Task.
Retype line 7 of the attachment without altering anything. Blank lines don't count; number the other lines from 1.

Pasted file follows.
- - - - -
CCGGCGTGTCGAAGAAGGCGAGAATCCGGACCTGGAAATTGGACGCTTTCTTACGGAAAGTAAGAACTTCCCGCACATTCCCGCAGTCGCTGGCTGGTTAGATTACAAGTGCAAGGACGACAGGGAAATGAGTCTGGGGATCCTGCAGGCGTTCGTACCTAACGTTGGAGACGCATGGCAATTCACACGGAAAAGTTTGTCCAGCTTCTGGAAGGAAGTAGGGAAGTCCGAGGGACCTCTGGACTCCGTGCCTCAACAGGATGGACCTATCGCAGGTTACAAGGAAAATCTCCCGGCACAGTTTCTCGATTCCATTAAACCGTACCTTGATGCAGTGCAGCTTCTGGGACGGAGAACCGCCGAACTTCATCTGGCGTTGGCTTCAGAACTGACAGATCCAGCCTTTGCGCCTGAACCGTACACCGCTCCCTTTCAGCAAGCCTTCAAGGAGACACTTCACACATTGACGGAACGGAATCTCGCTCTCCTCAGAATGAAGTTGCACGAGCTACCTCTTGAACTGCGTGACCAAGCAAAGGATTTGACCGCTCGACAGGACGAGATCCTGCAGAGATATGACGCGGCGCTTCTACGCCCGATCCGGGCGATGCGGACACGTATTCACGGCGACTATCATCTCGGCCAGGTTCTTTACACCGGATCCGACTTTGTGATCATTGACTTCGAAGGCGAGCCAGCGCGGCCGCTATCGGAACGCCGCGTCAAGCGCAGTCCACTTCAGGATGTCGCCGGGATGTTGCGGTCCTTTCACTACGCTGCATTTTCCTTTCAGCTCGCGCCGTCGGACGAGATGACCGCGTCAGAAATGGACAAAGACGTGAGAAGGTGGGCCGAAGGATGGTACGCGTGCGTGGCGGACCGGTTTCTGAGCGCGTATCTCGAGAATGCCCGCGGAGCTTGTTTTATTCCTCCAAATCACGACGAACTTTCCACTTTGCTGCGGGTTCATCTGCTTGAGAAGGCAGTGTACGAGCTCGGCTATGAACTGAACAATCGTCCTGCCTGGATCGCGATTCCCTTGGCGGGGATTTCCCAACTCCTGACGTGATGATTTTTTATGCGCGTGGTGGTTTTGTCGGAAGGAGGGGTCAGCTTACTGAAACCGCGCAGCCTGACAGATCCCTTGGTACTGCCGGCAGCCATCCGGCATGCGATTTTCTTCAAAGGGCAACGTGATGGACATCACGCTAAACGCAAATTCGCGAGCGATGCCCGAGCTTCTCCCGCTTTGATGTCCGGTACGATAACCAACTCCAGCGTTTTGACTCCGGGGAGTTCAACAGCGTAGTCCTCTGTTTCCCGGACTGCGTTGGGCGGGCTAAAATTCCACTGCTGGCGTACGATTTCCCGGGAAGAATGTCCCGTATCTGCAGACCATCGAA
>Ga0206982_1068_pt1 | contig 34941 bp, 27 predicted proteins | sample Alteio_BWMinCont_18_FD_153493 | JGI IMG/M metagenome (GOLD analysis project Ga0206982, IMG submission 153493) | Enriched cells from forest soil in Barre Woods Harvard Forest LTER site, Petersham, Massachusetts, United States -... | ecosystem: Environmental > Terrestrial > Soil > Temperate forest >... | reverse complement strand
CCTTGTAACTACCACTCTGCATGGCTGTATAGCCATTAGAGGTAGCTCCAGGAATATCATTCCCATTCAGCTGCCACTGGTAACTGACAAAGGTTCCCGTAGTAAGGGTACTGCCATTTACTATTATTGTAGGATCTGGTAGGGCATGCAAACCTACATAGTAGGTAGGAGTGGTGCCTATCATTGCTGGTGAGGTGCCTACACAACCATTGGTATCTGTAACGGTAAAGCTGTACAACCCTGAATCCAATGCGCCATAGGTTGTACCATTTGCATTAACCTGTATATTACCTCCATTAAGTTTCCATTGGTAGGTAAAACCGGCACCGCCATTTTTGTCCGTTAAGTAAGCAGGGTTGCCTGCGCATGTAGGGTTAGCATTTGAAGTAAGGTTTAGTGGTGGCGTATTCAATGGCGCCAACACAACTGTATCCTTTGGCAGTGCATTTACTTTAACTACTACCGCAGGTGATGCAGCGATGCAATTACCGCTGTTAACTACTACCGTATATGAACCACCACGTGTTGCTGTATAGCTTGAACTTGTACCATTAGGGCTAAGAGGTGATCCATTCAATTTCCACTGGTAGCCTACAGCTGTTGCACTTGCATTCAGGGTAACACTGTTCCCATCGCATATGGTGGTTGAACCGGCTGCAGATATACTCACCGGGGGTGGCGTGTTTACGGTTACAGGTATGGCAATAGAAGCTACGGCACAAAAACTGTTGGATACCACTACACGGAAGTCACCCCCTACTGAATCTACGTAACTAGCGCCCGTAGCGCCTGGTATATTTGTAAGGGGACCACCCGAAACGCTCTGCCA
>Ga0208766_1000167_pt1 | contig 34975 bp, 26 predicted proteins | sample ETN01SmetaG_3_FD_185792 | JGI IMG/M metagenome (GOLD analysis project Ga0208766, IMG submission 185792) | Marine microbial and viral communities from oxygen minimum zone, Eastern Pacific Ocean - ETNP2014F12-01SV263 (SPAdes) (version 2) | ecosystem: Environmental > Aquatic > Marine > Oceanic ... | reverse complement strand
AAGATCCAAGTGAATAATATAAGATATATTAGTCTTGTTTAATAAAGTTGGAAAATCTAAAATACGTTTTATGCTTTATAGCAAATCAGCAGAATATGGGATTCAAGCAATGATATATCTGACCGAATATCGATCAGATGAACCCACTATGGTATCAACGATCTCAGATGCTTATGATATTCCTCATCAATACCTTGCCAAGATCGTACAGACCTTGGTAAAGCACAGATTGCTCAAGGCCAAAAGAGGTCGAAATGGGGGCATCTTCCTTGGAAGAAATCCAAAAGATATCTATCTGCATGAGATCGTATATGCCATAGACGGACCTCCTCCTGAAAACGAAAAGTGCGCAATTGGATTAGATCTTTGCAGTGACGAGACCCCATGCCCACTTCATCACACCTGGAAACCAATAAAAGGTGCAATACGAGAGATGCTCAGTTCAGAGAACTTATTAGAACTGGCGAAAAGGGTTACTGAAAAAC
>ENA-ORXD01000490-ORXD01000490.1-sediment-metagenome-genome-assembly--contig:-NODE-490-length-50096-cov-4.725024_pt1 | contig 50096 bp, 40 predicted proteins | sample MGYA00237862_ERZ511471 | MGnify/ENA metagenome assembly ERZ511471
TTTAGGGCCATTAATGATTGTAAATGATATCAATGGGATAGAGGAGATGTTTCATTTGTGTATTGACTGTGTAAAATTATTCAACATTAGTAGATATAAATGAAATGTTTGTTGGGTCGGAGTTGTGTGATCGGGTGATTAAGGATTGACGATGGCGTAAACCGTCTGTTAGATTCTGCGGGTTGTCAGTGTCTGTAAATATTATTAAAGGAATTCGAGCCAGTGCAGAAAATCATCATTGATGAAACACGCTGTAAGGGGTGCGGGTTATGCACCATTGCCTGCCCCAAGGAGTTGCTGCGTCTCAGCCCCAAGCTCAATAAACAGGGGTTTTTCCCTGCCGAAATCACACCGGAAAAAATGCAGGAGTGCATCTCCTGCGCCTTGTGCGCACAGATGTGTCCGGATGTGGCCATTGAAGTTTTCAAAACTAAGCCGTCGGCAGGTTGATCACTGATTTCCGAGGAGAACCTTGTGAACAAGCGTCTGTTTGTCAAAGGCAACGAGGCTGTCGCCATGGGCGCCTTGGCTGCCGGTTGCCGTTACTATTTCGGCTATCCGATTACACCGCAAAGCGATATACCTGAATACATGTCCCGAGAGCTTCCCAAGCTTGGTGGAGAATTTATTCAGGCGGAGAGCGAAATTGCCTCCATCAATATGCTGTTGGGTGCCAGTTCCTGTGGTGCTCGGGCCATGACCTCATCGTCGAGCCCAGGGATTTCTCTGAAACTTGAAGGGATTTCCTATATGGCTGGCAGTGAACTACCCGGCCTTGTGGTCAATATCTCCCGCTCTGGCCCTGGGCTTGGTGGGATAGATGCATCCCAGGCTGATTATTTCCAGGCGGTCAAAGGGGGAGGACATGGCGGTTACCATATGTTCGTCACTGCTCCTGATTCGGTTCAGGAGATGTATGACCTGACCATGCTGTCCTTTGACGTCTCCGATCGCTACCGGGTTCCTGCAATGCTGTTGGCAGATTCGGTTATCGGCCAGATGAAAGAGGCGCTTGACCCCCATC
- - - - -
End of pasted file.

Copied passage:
TTTAGGGCCATTAATGATTGTAAATGATATCAATGGGATAGAGGAGATGTTTCATTTGTGTATTGACTGTGTAAAATTATTCAACATTAGTAGATATAAATGAAATGTTTGTTGGGTCGGAGTTGTGTGATCGGGTGATTAAGGATTGACGATGGCGTAAACCGTCTGTTAGATTCTGCGGGTTGTCAGTGTCTGTAAATATTATTAAAGGAATTCGAGCCAGTGCAGAAAATCATCATTGATGAAACACGCTGTAAGGGGTGCGGGTTATGCACCATTGCCTGCCCCAAGGAGTTGCTGCGTCTCAGCCCCAAGCTCAATAAACAGGGGTTTTTCCCTGCCGAAATCACACCGGAAAAAATGCAGGAGTGCATCTCCTGCGCCTTGTGCGCACAGATGTGTCCGGATGTGGCCATTGAAGTTTTCAAAACTAAGCCGTCGGCAGGTTGATCACTGATTTCCGAGGAGAACCTTGTGAACAAGCGTCTGTTTGTCAAAGGCAACGAGGCTGTCGCCATGGGCGCCTTGGCTGCCGGTTGCCGTTACTATTTCGGCTATCCGATTACACCGCAAAGCGATATACCTGAATACATGTCCCGAGAGCTTCCCAAGCTTGGTGGAGAATTTATTCAGGCGGAGAGCGAAATTGCCTCCATCAATATGCTGTTGGGTGCCAGTTCCTGTGGTGCTCGGGCCATGACCTCATCGTCGAGCCCAGGGATTTCTCTGAAACTTGAAGGGATTTCCTATATGGCTGGCAGTGAACTACCCGGCCTTGTGGTCAATATCTCCCGCTCTGGCCCTGGGCTTGGTGGGATAGATGCATCCCAGGCTGATTATTTCCAGGCGGTCAAAGGGGGAGGACATGGCGGTTACCATATGTTCGTCACTGCTCCTGATTCGGTTCAGGAGATGTATGACCTGACCATGCTGTCCTTTGACGTCTCCGATCGCTACCGGGTTCCTGCAATGCTGTTGGCAGATTCGGTTATCGGCCAGATGAAAGAGGCGCTTGACCCCCATC